Study won’t create housing


Give credit to the City of Storm Lake for trying anything it can to provide more and better housing for its residents. It has gone so far as to develop what was a storm sewer project into a potential residential development. It has solicited developers for South School, and has helped apartment builders scout locations and secure tax credits for workforce housing. That’s all good.

The city council was asked on Monday to approve spending $16,000 on a housing study. City Manager Jim Patrick said it can be difficult luring developers without solid information that helps them determine they can be successful.

We disagree.

The market itself should inform developers of their risk. No study can predict what the market holds. And the market is telling us this: Despite a perceived chronic shortage of blue-collar housing in Storm Lake, new projects are not popping up to keep pace; yet, rents do not reflect such a severe shortage. Rents here are lower than in most college towns, lower than Des Moines, not so much more or less than Carroll or Spencer.

Housing will go up when rents demand it.

The problem is not necessarily development costs (installing sewer and gutter). The problem is not over-regulation. The problem is money.

Spirit Lake was building houses like crazy because people with lots of money wanted to live near the Iowa Great Lakes. Carroll saw a housing boom several years ago that coincided in an expansion in high-tech manufacturing. Storm Lake sees no housing boom because wages do not support it. We have had landlords and bankers tell us that over the decades. City officials have acknowledged that the only way a developer can make an apartment complex pencil out is with low-income federal housing tax credits.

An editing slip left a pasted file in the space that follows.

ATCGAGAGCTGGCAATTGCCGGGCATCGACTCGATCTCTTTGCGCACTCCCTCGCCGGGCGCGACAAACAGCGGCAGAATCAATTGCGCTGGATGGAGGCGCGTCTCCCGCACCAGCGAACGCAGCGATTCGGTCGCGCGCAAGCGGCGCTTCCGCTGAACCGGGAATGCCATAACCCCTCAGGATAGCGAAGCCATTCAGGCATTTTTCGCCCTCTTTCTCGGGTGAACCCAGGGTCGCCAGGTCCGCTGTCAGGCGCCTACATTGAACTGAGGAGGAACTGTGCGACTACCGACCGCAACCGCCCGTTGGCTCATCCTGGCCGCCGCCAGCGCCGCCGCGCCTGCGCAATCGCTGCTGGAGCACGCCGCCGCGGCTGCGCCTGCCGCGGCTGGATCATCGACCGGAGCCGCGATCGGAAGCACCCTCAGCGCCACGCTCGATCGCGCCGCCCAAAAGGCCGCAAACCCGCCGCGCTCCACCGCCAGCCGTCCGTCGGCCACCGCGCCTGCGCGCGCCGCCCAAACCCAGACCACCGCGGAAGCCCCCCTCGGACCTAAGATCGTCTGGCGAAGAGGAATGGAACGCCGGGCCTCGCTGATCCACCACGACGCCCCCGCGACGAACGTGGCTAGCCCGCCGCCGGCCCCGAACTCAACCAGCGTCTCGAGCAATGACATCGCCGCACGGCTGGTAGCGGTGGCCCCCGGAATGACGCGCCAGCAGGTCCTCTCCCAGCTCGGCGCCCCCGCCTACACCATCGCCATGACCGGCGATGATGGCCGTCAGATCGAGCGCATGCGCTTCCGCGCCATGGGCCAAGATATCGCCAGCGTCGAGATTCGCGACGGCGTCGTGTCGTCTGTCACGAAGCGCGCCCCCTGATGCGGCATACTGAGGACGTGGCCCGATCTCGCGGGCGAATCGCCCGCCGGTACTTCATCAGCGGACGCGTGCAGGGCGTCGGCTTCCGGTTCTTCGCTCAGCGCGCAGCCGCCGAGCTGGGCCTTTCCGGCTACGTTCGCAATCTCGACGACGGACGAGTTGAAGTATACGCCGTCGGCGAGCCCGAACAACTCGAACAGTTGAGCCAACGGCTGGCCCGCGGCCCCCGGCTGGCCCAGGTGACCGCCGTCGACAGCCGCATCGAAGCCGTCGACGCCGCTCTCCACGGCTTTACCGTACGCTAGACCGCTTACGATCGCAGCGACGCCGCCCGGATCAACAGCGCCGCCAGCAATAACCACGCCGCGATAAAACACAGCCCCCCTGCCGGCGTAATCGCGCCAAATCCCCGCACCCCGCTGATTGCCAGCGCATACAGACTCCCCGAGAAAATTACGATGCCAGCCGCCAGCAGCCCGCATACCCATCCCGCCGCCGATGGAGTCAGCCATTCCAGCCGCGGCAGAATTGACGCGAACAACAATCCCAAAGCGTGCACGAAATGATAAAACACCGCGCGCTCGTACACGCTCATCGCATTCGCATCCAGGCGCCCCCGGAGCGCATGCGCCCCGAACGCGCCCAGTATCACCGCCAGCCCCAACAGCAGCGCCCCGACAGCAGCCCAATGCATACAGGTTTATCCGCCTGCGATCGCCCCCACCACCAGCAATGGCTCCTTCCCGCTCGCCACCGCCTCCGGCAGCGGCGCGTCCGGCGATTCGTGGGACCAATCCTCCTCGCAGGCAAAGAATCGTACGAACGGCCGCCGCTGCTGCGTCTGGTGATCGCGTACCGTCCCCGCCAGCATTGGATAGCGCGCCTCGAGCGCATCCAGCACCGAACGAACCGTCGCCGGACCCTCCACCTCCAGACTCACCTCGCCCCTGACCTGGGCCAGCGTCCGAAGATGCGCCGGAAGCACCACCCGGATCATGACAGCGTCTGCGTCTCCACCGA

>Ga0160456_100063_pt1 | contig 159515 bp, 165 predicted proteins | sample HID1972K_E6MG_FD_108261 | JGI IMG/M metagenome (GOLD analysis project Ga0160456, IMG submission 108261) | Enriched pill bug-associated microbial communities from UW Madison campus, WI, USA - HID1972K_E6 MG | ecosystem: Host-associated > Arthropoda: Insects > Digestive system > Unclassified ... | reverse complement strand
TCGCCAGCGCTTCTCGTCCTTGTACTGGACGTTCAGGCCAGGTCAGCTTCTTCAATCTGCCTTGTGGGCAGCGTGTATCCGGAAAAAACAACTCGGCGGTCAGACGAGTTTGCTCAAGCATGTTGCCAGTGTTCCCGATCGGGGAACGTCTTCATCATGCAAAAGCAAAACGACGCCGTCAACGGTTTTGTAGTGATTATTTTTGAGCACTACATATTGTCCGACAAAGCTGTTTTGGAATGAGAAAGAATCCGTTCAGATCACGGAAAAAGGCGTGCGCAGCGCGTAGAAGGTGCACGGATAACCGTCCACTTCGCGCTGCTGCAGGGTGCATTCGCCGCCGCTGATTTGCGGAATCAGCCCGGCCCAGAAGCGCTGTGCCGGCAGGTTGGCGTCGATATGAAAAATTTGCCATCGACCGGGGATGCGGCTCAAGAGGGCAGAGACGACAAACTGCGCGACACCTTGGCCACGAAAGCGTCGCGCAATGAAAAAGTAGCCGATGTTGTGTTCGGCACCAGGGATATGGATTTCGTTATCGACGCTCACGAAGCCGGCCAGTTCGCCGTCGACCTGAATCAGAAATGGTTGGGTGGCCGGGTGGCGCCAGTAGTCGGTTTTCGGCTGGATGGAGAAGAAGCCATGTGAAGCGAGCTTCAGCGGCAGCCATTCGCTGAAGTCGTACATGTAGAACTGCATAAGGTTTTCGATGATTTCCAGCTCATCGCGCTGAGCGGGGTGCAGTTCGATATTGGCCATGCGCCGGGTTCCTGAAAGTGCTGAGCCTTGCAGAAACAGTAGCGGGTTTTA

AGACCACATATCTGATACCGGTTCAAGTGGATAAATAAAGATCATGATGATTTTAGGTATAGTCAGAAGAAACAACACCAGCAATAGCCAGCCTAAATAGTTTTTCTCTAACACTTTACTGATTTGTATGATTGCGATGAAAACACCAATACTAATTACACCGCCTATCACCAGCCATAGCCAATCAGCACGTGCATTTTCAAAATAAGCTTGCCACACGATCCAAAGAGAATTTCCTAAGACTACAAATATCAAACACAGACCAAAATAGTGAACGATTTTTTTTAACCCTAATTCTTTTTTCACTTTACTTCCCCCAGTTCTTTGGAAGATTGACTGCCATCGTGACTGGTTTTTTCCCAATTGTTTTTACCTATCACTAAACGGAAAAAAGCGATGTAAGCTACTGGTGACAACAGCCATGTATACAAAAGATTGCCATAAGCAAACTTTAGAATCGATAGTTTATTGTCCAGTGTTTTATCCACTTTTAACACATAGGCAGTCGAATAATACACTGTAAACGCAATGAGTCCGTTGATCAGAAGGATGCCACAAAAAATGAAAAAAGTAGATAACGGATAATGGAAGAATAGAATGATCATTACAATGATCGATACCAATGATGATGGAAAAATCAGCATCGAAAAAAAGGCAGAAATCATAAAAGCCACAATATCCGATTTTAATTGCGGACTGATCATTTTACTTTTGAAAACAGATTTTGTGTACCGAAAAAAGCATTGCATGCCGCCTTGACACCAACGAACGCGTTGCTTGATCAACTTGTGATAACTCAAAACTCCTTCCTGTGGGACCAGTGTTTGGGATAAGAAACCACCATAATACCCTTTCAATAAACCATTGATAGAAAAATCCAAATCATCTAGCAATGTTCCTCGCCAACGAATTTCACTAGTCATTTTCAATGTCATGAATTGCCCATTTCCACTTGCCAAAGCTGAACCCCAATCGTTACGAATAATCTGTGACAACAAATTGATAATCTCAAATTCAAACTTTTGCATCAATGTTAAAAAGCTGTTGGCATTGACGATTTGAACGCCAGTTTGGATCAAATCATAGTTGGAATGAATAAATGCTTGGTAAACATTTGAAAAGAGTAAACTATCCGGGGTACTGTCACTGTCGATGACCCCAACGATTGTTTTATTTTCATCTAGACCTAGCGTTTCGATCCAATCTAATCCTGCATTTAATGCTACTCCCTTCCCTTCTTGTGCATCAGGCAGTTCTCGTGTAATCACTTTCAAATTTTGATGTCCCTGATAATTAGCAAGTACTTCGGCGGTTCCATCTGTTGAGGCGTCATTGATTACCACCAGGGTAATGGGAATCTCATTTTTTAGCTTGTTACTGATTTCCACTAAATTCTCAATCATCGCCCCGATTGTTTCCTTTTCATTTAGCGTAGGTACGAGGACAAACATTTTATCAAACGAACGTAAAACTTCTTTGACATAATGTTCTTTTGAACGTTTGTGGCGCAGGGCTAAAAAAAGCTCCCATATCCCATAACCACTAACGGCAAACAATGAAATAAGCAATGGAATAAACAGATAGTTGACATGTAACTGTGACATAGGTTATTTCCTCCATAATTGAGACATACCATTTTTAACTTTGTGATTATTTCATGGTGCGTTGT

Storm Lake has several open lots with no housing imminent. A new housing development will take shape south of West Lake Estates. The problem is not lot availability in nice locations.

The problem is finding enough executives to occupy new executive-level homes, that in turn free up older housing stock at entry-level prices.

We have been told that Storm Lake is 400 units short. Or 500. Or 1,000. The fact is that employers in Storm Lake are able to recruit employees at the existing wage scale. Those workers are able to find housing, obviously. It might not be in Storm Lake. It might be in Alta, Fonda, Early, Nemaha or Truesdale. Storm Lake might be short of housing. The area might not be short, which might be why Storm Lake sees so little development. The older white people who emptied homes in Fonda are replaced by Latinos working in Storm Lake. They like Fonda.

Until rents get to the point where employers cannot find workers, then we do not have a housing shortage. We might like it if there were more residential property tax base, but we do not have a housing shortage that limits the community enterprise, it would appear.

Any developer who drives through town can see it is a growing community that probably could stand more housing.

Also, we have developers with experience in Storm Lake who know the market and are willing to expand as tax credits will allow.

If the study is used to argue that Storm Lake deserves more low-income tax credits through the Iowa Finance Authority, then it might be $16,000 well spent. But if its purpose is, as Patrick states, to help assure developers that this town is a good bet then we have spent our money needlessly.

The city council passed a budget last winter that contained real pain for economic development, public safety and the arts. The council passed a hefty tax increase onto residential properties to help make up for state-ordered cuts in multi-residential property tax valuations — the very kinds of properties we are trying to attract. We have made cheap land available, we abate property taxes, we help with infrastructure, we write letters to the Iowa Finance Authority. And still, we do not see a housing boom. In fact, the new housing we have created is putting an extra burden on single-family dwellings as they shoulder a higher share of the total tax load.

If we are that hard up for cash, we cannot afford the $16,000 study that is not really needed. We should forget the study and let the market do its work. Storm Lake will develop housing when developers notice that rents are rising well beyond the city’s peer group. That is the main indicator they read.